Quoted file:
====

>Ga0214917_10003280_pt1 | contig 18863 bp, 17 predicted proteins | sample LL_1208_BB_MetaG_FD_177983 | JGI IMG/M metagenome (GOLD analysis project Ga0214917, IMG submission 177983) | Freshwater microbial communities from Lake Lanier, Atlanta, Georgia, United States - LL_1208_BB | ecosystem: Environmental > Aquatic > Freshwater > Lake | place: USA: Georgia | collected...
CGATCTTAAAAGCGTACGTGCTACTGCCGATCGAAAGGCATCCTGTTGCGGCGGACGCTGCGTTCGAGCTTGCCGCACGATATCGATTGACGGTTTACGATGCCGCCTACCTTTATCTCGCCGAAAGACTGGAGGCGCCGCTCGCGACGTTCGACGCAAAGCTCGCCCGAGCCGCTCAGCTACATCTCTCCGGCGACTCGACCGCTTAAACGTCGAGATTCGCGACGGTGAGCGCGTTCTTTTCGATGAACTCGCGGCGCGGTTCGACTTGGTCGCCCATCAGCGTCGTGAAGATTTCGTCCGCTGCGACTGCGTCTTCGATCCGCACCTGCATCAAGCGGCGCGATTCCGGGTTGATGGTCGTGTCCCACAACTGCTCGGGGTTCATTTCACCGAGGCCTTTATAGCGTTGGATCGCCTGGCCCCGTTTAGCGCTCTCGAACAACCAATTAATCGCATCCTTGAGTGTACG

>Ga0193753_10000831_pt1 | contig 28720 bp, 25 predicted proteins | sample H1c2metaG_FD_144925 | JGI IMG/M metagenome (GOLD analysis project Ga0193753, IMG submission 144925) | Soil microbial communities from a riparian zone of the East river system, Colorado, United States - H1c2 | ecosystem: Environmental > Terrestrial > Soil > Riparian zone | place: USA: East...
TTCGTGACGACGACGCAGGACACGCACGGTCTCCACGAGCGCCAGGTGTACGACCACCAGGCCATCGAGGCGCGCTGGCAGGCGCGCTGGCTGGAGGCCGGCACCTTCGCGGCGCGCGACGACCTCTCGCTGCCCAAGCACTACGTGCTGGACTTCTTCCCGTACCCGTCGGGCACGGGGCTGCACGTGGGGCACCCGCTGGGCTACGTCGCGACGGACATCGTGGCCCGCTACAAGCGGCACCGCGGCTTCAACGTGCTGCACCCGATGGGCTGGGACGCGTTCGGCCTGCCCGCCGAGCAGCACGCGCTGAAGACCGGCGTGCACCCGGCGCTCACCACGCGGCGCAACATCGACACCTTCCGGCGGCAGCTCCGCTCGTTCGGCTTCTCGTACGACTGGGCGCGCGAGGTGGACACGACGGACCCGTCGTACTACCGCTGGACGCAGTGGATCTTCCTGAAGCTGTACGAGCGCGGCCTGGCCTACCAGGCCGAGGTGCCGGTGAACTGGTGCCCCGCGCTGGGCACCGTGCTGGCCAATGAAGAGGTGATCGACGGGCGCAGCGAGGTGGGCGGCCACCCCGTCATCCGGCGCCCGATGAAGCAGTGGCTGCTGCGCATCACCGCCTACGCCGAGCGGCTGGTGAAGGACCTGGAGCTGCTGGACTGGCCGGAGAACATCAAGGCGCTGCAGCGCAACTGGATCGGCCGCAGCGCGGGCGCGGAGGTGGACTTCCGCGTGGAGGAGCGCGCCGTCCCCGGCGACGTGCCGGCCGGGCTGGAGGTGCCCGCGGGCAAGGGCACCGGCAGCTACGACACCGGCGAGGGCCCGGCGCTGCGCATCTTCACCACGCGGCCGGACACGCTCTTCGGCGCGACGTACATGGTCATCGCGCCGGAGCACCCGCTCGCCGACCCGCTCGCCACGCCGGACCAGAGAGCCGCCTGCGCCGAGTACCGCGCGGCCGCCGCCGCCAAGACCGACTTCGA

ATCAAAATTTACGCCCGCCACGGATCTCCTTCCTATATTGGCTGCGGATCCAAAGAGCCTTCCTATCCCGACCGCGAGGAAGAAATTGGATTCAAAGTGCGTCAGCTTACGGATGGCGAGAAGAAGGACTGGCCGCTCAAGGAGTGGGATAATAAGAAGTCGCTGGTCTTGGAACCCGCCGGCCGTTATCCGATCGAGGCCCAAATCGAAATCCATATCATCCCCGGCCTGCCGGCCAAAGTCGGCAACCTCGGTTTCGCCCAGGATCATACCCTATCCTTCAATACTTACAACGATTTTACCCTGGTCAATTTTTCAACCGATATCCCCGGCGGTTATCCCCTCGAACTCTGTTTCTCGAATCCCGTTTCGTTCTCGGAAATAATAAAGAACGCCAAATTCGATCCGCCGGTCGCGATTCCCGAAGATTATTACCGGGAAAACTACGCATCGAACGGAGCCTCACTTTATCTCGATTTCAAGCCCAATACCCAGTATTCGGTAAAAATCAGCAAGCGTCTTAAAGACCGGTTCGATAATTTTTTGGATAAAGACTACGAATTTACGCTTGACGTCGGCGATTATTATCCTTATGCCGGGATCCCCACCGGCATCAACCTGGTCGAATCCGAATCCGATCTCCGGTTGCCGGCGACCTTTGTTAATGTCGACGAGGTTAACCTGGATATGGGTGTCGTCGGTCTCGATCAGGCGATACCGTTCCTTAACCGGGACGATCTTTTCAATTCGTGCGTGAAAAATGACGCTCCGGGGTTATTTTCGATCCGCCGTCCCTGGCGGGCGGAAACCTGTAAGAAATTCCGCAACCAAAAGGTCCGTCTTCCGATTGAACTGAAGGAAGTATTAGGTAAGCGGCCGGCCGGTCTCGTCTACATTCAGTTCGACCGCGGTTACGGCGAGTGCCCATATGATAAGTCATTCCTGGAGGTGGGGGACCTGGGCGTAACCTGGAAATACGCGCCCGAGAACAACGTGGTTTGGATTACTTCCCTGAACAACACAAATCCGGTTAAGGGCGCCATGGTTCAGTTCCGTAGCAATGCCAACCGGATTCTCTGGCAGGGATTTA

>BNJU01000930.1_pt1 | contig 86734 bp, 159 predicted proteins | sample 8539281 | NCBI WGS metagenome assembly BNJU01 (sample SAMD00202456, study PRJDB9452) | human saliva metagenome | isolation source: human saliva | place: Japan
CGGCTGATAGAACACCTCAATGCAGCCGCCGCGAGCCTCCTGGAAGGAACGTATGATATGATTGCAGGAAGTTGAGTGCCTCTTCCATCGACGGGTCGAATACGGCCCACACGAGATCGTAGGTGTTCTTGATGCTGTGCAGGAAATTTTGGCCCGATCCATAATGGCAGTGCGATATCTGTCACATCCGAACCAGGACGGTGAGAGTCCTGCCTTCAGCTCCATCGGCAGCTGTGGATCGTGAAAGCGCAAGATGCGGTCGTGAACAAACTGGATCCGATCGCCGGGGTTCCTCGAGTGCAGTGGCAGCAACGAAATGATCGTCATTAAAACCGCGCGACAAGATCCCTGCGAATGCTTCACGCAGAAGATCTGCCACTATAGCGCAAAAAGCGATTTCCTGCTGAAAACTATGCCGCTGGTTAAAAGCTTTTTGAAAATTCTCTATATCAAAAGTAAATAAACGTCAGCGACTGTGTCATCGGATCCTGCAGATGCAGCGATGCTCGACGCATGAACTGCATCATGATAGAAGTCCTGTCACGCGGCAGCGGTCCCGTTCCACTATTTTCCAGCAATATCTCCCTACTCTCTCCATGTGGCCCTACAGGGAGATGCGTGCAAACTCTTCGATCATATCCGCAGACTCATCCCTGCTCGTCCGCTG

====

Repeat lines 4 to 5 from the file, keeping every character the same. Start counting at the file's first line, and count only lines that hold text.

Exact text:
TTCGTGACGACGACGCAGGACACGCACGGTCTCCACGAGCGCCAGGTGTACGACCACCAGGCCATCGAGGCGCGCTGGCAGGCGCGCTGGCTGGAGGCCGGCACCTTCGCGGCGCGCGACGACCTCTCGCTGCCCAAGCACTACGTGCTGGACTTCTTCCCGTACCCGTCGGGCACGGGGCTGCACGTGGGGCACCCGCTGGGCTACGTCGCGACGGACATCGTGGCCCGCTACAAGCGGCACCGCGGCTTCAACGTGCTGCACCCGATGGGCTGGGACGCGTTCGGCCTGCCCGCCGAGCAGCACGCGCTGAAGACCGGCGTGCACCCGGCGCTCACCACGCGGCGCAACATCGACACCTTCCGGCGGCAGCTCCGCTCGTTCGGCTTCTCGTACGACTGGGCGCGCGAGGTGGACACGACGGACCCGTCGTACTACCGCTGGACGCAGTGGATCTTCCTGAAGCTGTACGAGCGCGGCCTGGCCTACCAGGCCGAGGTGCCGGTGAACTGGTGCCCCGCGCTGGGCACCGTGCTGGCCAATGAAGAGGTGATCGACGGGCGCAGCGAGGTGGGCGGCCACCCCGTCATCCGGCGCCCGATGAAGCAGTGGCTGCTGCGCATCACCGCCTACGCCGAGCGGCTGGTGAAGGACCTGGAGCTGCTGGACTGGCCGGAGAACATCAAGGCGCTGCAGCGCAACTGGATCGGCCGCAGCGCGGGCGCGGAGGTGGACTTCCGCGTGGAGGAGCGCGCCGTCCCCGGCGACGTGCCGGCCGGGCTGGAGGTGCCCGCGGGCAAGGGCACCGGCAGCTACGACACCGGCGAGGGCCCGGCGCTGCGCATCTTCACCACGCGGCCGGACACGCTCTTCGGCGCGACGTACATGGTCATCGCGCCGGAGCACCCGCTCGCCGACCCGCTCGCCACGCCGGACCAGAGAGCCGCCTGCGCCGAGTACCGCGCGGCCGCCGCCGCCAAGACCGACTTCGA

ATCAAAATTTACGCCCGCCACGGATCTCCTTCCTATATTGGCTGCGGATCCAAAGAGCCTTCCTATCCCGACCGCGAGGAAGAAATTGGATTCAAAGTGCGTCAGCTTACGGATGGCGAGAAGAAGGACTGGCCGCTCAAGGAGTGGGATAATAAGAAGTCGCTGGTCTTGGAACCCGCCGGCCGTTATCCGATCGAGGCCCAAATCGAAATCCATATCATCCCCGGCCTGCCGGCCAAAGTCGGCAACCTCGGTTTCGCCCAGGATCATACCCTATCCTTCAATACTTACAACGATTTTACCCTGGTCAATTTTTCAACCGATATCCCCGGCGGTTATCCCCTCGAACTCTGTTTCTCGAATCCCGTTTCGTTCTCGGAAATAATAAAGAACGCCAAATTCGATCCGCCGGTCGCGATTCCCGAAGATTATTACCGGGAAAACTACGCATCGAACGGAGCCTCACTTTATCTCGATTTCAAGCCCAATACCCAGTATTCGGTAAAAATCAGCAAGCGTCTTAAAGACCGGTTCGATAATTTTTTGGATAAAGACTACGAATTTACGCTTGACGTCGGCGATTATTATCCTTATGCCGGGATCCCCACCGGCATCAACCTGGTCGAATCCGAATCCGATCTCCGGTTGCCGGCGACCTTTGTTAATGTCGACGAGGTTAACCTGGATATGGGTGTCGTCGGTCTCGATCAGGCGATACCGTTCCTTAACCGGGACGATCTTTTCAATTCGTGCGTGAAAAATGACGCTCCGGGGTTATTTTCGATCCGCCGTCCCTGGCGGGCGGAAACCTGTAAGAAATTCCGCAACCAAAAGGTCCGTCTTCCGATTGAACTGAAGGAAGTATTAGGTAAGCGGCCGGCCGGTCTCGTCTACATTCAGTTCGACCGCGGTTACGGCGAGTGCCCATATGATAAGTCATTCCTGGAGGTGGGGGACCTGGGCGTAACCTGGAAATACGCGCCCGAGAACAACGTGGTTTGGATTACTTCCCTGAACAACACAAATCCGGTTAAGGGCGCCATGGTTCAGTTCCGTAGCAATGCCAACCGGATTCTCTGGCAGGGATTTA